Wednesday, September 7, 2011

LDS Women Are Incredible!

(find the talk here)

Being a woman, of course I enjoyed this talk by Elder Quentin L. Cook! While he did spend a lot of time extolling the wonderful qualities of women, I was also impressed with how strongly Elder Cook testified of the divine role of women, and their significance in God’s kingdom.

“God placed within women divine qualities of strength, virtue, love, and the willingness to sacrifice to raise future generations of His spirit children.” Sometimes I don’t feel very strong, virtuous, or loving, but I do have a persistent desire to raise generations of God’s spirit children. Since I was young I have wanted to have many children of my own, as well as help to teach and love any child I come in contact with. I was talking with my husband on Sunday about my profound regard for children, and my sincere belief in their innocence, and our sacred duty to help them return to Heavenly Father. It seems like the desire in me to love, teach, and protect children comes from a place beyond my own desires. Elder Cook says that God placed it inside me, and I believe that He has.

Elder Cook went on to talk about equality between men and women. I attended a class from Brother Richard Miller at BYU Campus Education Week about the Patriarchal Order and Equality in Marriage. It was very enlightening and gave me a completely new perspective on equality between a husband and wife, and the patriarchal order. The two doctrines sound contradictory, but when you fully understand them, they make complete sense and give the marriage relationship a completely different meaning.

I thought it was interesting when Elder Cook mentioned that “Women by divine nature have the greater gift and responsibility for home and children and nurturing there and in other settings” but instead of going on to talk about how women should stay home with their kids rather than work outside the home, he mentioned how amazing it was that faithful latter day saint women in the pioneer era would take their children and leave their homes and travel across the continent. It gave me a new understanding of my responsibility to nurture my children “in other settings.”

Going back to the patriarchal order and the Priesthood, I loved Elder Cook’s comment about the Priesthood and women working together, “it is a beautiful thing to see the priesthood and the Relief Society work in perfect harmony. Such a relationship is like a well-tuned orchestra, and the resulting symphony inspires all of us.”

Elder Cook did a good job of reminding me that even though my work in the home is not paid monetarily, and may have no economic compensation, the eternal blessings I receive from being a righteous mother are more significant. I frequently find myself wondering if my husband and I made the right decision to have children as early as we did. What if we had waited and I had started a career and been a career woman for a while? Sure it would have put us in a better financial position. But would it have been worth it, spiritually? We knew that our ultimate calling in this life is to raise children up to the Lord. Could we have postponed fulfilling that calling simply to have a little more money when we did? We are learning to live frugally, within our means, and we are raising beautiful children to the Lord. Elder Cook said, “no woman should ever feel the need to apologize or feel that her contribution is less significant because she is devoting her primary efforts to raising and nurturing children.” Sometimes I feel like I could make a greater contribution to society outside the home, but Elder Cook testifies that my contribution to society inside the home is much more significant, both in this life and in the next.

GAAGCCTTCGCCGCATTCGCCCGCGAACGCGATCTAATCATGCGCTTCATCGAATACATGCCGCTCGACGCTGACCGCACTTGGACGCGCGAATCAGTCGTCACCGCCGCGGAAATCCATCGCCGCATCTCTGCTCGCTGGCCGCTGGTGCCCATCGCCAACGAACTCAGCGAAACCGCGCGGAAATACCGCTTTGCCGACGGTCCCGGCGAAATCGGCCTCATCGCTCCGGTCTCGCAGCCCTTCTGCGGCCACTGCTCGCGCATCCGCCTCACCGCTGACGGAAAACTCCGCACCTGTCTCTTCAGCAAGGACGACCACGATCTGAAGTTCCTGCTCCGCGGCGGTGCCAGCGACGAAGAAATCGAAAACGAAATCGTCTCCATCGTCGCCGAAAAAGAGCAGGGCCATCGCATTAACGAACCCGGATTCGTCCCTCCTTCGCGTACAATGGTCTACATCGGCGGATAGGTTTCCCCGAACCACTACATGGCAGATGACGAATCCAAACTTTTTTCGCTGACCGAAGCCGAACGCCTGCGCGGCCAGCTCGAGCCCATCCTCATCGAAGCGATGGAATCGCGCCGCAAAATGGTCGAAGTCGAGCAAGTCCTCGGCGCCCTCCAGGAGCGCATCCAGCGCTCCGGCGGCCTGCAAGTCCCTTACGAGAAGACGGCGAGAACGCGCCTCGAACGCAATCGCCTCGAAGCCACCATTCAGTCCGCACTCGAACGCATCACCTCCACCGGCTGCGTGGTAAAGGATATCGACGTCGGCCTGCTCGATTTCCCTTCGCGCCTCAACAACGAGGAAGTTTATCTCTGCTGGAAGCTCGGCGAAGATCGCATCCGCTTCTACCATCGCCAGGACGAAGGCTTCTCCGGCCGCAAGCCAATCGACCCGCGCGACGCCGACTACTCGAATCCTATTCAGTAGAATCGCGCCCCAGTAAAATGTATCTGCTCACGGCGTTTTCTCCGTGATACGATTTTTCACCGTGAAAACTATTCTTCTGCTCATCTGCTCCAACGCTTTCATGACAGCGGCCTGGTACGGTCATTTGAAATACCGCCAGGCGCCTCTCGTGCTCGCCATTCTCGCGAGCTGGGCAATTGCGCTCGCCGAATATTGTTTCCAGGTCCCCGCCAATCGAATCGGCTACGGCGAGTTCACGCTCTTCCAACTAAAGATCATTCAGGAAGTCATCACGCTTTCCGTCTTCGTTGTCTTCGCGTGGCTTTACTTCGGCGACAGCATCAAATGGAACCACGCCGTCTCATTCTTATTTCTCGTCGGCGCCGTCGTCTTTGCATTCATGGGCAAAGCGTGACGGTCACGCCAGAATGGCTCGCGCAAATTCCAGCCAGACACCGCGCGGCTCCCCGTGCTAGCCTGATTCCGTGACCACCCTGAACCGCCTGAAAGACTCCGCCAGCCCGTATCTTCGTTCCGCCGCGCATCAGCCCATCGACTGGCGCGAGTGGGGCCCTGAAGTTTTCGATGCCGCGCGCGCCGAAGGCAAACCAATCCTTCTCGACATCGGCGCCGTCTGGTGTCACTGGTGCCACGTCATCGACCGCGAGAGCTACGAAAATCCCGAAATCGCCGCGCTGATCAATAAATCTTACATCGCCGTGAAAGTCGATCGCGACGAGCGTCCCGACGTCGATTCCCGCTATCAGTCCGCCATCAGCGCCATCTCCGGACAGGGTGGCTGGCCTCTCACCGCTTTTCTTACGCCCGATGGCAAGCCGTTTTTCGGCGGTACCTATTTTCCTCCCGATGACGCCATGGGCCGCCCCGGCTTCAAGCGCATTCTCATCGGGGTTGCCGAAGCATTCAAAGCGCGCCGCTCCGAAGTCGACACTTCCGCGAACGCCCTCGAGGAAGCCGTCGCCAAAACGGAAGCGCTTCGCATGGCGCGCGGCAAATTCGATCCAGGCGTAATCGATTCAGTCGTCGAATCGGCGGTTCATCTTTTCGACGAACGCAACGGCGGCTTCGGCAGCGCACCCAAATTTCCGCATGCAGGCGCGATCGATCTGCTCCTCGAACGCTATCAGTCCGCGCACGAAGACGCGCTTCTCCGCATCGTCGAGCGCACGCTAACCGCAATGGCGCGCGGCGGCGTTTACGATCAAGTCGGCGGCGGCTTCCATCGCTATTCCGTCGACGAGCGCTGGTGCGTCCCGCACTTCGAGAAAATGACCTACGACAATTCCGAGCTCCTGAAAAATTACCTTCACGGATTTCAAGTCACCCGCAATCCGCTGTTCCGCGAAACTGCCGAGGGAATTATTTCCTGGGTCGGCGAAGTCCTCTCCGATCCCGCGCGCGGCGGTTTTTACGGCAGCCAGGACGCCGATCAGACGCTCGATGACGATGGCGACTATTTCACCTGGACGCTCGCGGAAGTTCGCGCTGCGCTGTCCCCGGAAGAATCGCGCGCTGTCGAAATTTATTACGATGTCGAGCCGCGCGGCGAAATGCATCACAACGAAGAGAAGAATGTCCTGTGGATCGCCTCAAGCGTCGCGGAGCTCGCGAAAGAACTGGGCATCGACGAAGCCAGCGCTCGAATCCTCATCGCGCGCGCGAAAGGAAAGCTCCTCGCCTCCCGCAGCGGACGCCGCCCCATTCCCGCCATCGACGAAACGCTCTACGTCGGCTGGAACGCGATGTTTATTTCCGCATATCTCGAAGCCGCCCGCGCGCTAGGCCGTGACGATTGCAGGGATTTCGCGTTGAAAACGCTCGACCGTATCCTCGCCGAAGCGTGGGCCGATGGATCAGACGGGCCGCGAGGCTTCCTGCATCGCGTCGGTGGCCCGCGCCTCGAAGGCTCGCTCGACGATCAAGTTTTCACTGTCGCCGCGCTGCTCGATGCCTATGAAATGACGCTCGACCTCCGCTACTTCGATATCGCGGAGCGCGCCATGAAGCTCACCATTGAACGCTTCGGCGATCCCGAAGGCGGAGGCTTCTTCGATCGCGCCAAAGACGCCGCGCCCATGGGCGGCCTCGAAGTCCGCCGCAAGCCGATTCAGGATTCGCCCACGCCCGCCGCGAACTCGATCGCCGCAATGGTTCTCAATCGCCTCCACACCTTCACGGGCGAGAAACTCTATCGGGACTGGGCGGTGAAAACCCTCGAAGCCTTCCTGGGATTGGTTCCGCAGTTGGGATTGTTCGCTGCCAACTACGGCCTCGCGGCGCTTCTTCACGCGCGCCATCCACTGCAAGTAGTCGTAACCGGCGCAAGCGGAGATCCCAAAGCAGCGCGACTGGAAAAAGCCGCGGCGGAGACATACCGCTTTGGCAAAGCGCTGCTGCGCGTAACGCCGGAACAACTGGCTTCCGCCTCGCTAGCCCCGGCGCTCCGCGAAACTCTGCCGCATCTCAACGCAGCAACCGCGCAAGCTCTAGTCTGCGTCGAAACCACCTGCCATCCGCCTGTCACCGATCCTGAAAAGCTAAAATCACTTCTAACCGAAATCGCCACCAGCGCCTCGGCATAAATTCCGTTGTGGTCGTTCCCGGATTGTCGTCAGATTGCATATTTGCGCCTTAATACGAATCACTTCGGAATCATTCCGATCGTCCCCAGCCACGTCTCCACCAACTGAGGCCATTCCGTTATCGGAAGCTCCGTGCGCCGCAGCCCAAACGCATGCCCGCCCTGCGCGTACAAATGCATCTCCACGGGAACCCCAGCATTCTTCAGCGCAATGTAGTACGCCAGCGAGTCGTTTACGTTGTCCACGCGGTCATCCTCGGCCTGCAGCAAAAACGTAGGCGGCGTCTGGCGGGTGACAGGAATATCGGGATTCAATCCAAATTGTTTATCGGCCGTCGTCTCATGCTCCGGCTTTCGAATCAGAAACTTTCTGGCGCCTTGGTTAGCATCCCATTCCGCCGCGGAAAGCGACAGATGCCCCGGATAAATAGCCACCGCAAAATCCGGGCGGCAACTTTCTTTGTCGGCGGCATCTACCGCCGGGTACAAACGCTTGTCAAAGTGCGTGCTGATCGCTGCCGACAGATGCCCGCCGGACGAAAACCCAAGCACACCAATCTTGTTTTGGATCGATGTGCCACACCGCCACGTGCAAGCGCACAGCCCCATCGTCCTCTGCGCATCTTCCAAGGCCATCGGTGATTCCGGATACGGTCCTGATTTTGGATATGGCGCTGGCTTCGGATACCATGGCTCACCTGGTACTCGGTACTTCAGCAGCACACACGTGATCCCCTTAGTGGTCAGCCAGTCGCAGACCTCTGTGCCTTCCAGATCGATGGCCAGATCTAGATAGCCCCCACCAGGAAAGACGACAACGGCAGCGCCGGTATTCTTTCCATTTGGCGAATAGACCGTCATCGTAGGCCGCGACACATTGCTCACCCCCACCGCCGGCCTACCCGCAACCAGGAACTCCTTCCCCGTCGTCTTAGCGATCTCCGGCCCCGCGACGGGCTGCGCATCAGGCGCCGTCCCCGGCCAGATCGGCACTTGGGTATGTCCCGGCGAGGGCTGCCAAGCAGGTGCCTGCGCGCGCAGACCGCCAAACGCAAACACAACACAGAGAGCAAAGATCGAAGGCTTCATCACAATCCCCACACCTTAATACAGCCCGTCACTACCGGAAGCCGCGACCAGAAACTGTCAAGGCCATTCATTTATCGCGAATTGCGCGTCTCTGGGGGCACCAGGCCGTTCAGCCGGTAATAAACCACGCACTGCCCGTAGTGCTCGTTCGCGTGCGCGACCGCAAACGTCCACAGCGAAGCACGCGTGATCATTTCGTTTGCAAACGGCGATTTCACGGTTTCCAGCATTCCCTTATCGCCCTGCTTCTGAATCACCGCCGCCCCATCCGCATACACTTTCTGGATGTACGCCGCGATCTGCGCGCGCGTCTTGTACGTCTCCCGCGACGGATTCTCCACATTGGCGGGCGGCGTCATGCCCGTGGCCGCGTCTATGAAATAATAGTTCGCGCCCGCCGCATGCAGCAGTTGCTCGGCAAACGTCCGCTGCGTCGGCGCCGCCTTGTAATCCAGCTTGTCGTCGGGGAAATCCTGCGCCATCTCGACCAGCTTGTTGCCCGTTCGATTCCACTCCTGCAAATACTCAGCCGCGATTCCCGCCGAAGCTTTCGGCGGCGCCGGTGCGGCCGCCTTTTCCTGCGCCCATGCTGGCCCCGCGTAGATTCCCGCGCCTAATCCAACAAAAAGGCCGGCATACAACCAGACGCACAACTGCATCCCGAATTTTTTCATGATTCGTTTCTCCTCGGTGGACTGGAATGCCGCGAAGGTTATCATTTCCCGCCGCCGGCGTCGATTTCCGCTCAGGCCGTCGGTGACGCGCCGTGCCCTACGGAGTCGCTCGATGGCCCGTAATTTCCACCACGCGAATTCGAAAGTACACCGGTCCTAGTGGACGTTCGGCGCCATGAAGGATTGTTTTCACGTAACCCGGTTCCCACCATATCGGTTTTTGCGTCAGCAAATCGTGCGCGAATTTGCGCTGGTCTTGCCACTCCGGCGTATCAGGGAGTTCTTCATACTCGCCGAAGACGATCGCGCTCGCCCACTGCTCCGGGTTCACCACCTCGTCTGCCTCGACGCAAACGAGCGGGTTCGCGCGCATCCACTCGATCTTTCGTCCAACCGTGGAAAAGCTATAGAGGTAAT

It is really easy to judge women who choose to work out of the home, just as it is easy to judge women who choose not to work out of the home. One of the chief principles of the gospel is that of agency and accountability. “Husbands and wives should prayerfully counsel together, understanding they are accountable to God for their decisions.” This principle is repeated several times in the Church Handbook of Instructions when talking about Church policies. We make our own decisions, and we are accountable for our actions. We can never blame anyone but ourselves, and we must make sure that we carefully make choices – and try to make the righteous choice.

Do you find yourself discounting your contribution as a wife and mother? Do you sometimes find yourself judging women who make choices differently than you do? Do you feel the divine qualities of “strength, virtue, love, and the willingness to sacrifice to raise future generations of His spirit children”?

Find more great comments on Elder Cook’s talk over at the General Conference Book Club on Diapers and Divinity:

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